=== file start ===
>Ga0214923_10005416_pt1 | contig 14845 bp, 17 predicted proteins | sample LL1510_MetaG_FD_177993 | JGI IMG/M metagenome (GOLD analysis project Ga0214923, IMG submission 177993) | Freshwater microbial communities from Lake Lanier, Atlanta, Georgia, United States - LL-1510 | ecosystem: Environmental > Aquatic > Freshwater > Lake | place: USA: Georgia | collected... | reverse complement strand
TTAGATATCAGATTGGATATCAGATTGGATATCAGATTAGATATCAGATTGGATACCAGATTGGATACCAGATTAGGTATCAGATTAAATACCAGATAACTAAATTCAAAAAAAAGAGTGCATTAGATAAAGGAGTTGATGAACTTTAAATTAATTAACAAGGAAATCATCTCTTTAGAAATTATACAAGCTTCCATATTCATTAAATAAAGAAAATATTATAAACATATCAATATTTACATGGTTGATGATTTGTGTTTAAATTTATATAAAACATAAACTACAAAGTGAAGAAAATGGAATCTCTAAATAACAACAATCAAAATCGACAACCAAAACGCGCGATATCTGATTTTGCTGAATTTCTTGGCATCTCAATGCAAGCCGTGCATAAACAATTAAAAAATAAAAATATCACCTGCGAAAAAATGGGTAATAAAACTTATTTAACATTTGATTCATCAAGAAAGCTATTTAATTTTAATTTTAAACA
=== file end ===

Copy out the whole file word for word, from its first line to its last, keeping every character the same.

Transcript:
>Ga0214923_10005416_pt1 | contig 14845 bp, 17 predicted proteins | sample LL1510_MetaG_FD_177993 | JGI IMG/M metagenome (GOLD analysis project Ga0214923, IMG submission 177993) | Freshwater microbial communities from Lake Lanier, Atlanta, Georgia, United States - LL-1510 | ecosystem: Environmental > Aquatic > Freshwater > Lake | place: USA: Georgia | collected... | reverse complement strand
TTAGATATCAGATTGGATATCAGATTGGATATCAGATTAGATATCAGATTGGATACCAGATTGGATACCAGATTAGGTATCAGATTAAATACCAGATAACTAAATTCAAAAAAAAGAGTGCATTAGATAAAGGAGTTGATGAACTTTAAATTAATTAACAAGGAAATCATCTCTTTAGAAATTATACAAGCTTCCATATTCATTAAATAAAGAAAATATTATAAACATATCAATATTTACATGGTTGATGATTTGTGTTTAAATTTATATAAAACATAAACTACAAAGTGAAGAAAATGGAATCTCTAAATAACAACAATCAAAATCGACAACCAAAACGCGCGATATCTGATTTTGCTGAATTTCTTGGCATCTCAATGCAAGCCGTGCATAAACAATTAAAAAATAAAAATATCACCTGCGAAAAAATGGGTAATAAAACTTATTTAACATTTGATTCATCAAGAAAGCTATTTAATTTTAATTTTAAACA